Chicago has a long history of building with masonry. This is a local preference and is rooted in the cities’ history of the Great Chicago Fire, a conflagration that burned for 3 days, killing hundreds and totally destroying 4 square miles of the city. The large number of wooden frame buildings, as well as their close proximity and haphazard construction (during a building boom, with sub-standard contractors. Déjà Vu all over again?) greatly contributed to the Chicago Fire’s devastation. As a result, the Chicago Building Codes are some of the most strict in the nation and greatly exceed the national electrical and fire safety codes. People started building with brick and stone because these materials were not flammable and would resist the spread of fire.
But, contrary to popular belief, brick stone and masonry buildings are not waterproof. All masonry is porous and will allow water to flow though it, and will even suck moisture into small cracks in mortar joints through capillary action. Masonry is very sturdy, provides superior structural integrity and looks appealing, but it is not a sure guard against water intrusion. While masonry has a high thermal mass (resistance to temperature changes) it is not a good insulator for heat and is susceptible to air leaks. Because of these factors, the details of the building envelope. especially of masonry buildings, are very important.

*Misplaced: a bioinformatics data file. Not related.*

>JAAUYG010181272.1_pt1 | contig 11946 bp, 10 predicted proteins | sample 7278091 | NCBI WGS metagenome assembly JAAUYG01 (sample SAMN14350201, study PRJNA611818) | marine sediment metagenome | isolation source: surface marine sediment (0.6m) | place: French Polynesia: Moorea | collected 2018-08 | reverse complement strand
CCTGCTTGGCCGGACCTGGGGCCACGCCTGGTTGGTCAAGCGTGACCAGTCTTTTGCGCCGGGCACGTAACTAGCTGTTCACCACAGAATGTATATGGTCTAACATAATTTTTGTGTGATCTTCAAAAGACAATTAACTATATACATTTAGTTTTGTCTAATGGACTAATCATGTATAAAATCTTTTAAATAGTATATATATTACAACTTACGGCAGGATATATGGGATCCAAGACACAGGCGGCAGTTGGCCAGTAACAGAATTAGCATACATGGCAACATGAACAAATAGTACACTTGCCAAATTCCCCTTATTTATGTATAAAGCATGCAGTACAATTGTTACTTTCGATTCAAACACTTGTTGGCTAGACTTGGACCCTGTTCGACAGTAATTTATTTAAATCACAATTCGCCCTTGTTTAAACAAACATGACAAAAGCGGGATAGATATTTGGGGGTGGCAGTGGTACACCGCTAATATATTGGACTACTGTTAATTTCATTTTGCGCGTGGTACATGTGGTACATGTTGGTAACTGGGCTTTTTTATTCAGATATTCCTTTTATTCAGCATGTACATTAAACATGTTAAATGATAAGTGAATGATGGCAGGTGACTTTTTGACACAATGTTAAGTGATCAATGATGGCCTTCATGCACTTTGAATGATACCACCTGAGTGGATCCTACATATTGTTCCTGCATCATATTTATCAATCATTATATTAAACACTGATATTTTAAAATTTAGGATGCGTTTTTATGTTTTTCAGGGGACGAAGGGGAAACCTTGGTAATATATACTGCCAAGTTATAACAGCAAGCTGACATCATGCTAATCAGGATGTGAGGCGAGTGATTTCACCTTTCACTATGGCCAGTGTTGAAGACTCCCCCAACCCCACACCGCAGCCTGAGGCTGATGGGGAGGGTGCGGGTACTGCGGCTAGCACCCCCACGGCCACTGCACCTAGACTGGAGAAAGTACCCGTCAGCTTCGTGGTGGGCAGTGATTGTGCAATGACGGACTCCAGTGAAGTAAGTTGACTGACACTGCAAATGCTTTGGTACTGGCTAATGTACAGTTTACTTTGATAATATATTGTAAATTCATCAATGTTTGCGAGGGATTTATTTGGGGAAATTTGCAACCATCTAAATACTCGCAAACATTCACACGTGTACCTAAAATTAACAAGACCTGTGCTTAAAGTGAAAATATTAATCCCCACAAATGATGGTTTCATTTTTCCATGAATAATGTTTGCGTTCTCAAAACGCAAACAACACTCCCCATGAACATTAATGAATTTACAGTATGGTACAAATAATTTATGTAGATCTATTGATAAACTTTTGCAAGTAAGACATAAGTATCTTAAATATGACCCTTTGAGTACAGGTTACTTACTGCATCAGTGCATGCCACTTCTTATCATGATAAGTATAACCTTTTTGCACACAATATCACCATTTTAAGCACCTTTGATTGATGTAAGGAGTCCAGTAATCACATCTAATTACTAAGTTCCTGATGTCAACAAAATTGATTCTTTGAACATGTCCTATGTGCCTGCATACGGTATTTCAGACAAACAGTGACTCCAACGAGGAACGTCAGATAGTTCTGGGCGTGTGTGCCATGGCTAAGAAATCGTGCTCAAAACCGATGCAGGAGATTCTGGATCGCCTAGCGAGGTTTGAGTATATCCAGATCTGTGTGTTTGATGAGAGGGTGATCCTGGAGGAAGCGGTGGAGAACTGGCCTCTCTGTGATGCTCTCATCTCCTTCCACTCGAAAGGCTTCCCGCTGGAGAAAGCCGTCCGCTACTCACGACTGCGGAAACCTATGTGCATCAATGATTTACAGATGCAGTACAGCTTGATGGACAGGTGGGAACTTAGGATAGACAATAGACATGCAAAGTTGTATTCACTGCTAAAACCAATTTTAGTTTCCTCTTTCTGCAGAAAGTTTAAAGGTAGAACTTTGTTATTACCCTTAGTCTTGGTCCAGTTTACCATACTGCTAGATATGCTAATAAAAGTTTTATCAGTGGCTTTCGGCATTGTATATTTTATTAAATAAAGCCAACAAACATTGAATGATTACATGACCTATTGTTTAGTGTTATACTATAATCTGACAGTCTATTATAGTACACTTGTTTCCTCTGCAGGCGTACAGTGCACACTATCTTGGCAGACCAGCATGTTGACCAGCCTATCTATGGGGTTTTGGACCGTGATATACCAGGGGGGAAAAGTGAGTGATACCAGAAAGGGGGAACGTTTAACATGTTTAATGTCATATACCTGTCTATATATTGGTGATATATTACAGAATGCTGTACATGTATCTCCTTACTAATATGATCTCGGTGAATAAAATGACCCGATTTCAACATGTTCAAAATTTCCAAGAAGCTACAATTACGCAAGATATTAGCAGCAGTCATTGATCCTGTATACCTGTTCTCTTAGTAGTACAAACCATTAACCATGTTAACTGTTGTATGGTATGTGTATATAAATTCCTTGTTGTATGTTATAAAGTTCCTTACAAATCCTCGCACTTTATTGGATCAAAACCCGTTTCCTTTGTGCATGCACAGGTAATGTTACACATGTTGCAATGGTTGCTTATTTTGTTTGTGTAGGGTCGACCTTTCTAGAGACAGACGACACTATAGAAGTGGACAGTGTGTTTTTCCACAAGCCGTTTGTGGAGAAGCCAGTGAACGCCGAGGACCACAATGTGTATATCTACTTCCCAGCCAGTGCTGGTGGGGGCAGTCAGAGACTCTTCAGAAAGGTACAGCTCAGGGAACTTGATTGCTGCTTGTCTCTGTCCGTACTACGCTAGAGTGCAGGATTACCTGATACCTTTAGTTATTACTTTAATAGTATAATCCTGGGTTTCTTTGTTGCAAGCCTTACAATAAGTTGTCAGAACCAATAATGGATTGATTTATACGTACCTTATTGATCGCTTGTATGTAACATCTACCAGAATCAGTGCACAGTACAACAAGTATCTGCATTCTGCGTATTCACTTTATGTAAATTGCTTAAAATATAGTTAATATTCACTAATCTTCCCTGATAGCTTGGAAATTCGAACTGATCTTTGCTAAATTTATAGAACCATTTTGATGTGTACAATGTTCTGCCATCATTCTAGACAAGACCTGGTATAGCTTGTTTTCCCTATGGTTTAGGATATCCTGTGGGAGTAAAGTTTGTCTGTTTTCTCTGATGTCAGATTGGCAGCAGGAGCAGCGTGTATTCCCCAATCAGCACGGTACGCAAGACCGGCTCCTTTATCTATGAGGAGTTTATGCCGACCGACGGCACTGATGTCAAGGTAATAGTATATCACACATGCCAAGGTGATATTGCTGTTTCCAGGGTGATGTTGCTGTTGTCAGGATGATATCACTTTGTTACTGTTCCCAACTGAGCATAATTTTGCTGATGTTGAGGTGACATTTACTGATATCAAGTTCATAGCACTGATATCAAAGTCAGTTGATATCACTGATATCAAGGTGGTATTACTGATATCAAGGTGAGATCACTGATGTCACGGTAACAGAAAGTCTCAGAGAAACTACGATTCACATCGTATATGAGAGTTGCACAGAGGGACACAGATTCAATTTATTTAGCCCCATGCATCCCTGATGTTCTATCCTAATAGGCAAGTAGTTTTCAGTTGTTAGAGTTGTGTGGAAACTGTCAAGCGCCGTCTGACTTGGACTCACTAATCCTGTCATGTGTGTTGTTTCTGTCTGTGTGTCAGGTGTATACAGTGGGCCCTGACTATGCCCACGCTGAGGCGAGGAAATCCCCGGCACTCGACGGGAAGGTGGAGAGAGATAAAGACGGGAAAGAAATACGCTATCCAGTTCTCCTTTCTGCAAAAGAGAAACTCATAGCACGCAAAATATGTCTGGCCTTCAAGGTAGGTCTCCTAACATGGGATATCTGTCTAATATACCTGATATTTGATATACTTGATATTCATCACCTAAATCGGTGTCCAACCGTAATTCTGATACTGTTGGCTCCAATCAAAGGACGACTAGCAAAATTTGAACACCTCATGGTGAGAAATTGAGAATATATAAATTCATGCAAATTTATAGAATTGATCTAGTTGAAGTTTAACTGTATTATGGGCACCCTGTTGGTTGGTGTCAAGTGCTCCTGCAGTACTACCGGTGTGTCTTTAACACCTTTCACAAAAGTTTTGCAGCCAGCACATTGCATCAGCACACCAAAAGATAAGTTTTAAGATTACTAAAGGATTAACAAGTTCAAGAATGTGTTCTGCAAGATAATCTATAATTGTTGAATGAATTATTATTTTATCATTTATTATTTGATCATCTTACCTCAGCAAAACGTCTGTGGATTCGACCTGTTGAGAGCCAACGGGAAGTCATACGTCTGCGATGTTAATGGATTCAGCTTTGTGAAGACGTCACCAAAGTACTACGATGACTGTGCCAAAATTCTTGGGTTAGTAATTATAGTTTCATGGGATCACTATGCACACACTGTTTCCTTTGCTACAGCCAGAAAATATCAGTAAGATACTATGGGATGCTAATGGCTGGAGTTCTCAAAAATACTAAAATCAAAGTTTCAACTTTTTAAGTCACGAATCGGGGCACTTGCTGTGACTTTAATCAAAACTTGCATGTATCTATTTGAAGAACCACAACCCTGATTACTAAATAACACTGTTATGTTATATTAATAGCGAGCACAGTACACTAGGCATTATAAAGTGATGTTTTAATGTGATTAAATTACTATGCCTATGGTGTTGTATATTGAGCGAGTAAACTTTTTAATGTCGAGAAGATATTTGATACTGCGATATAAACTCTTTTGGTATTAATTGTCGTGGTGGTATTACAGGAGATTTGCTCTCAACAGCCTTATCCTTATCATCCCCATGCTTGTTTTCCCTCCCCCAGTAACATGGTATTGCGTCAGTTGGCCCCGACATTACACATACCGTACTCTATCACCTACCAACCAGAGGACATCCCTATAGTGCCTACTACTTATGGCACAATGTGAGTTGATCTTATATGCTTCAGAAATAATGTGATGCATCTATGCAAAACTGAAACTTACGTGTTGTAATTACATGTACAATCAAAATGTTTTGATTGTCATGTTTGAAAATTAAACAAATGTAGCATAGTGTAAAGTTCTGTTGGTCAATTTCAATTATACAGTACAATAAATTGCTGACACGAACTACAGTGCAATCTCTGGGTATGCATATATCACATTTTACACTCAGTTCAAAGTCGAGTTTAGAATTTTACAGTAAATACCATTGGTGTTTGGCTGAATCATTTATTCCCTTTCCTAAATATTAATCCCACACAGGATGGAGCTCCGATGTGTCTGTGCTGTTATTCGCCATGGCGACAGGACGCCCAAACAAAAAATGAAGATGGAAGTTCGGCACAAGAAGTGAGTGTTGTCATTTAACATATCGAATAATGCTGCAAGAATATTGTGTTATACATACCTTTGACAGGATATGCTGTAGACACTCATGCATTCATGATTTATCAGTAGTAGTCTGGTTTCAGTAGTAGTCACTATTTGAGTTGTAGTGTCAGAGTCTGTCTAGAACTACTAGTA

What are the factors or a good building envelope for a masonry building?
First, the basics of heat and water movement (thermodynamics) through the building envelope:
Heat moves from warm to cold.
Moisture moves from warm to cold.
Moisture moves from wet to less wet.
Air moves from high pressure to low pressure.
So, how does this work in houses?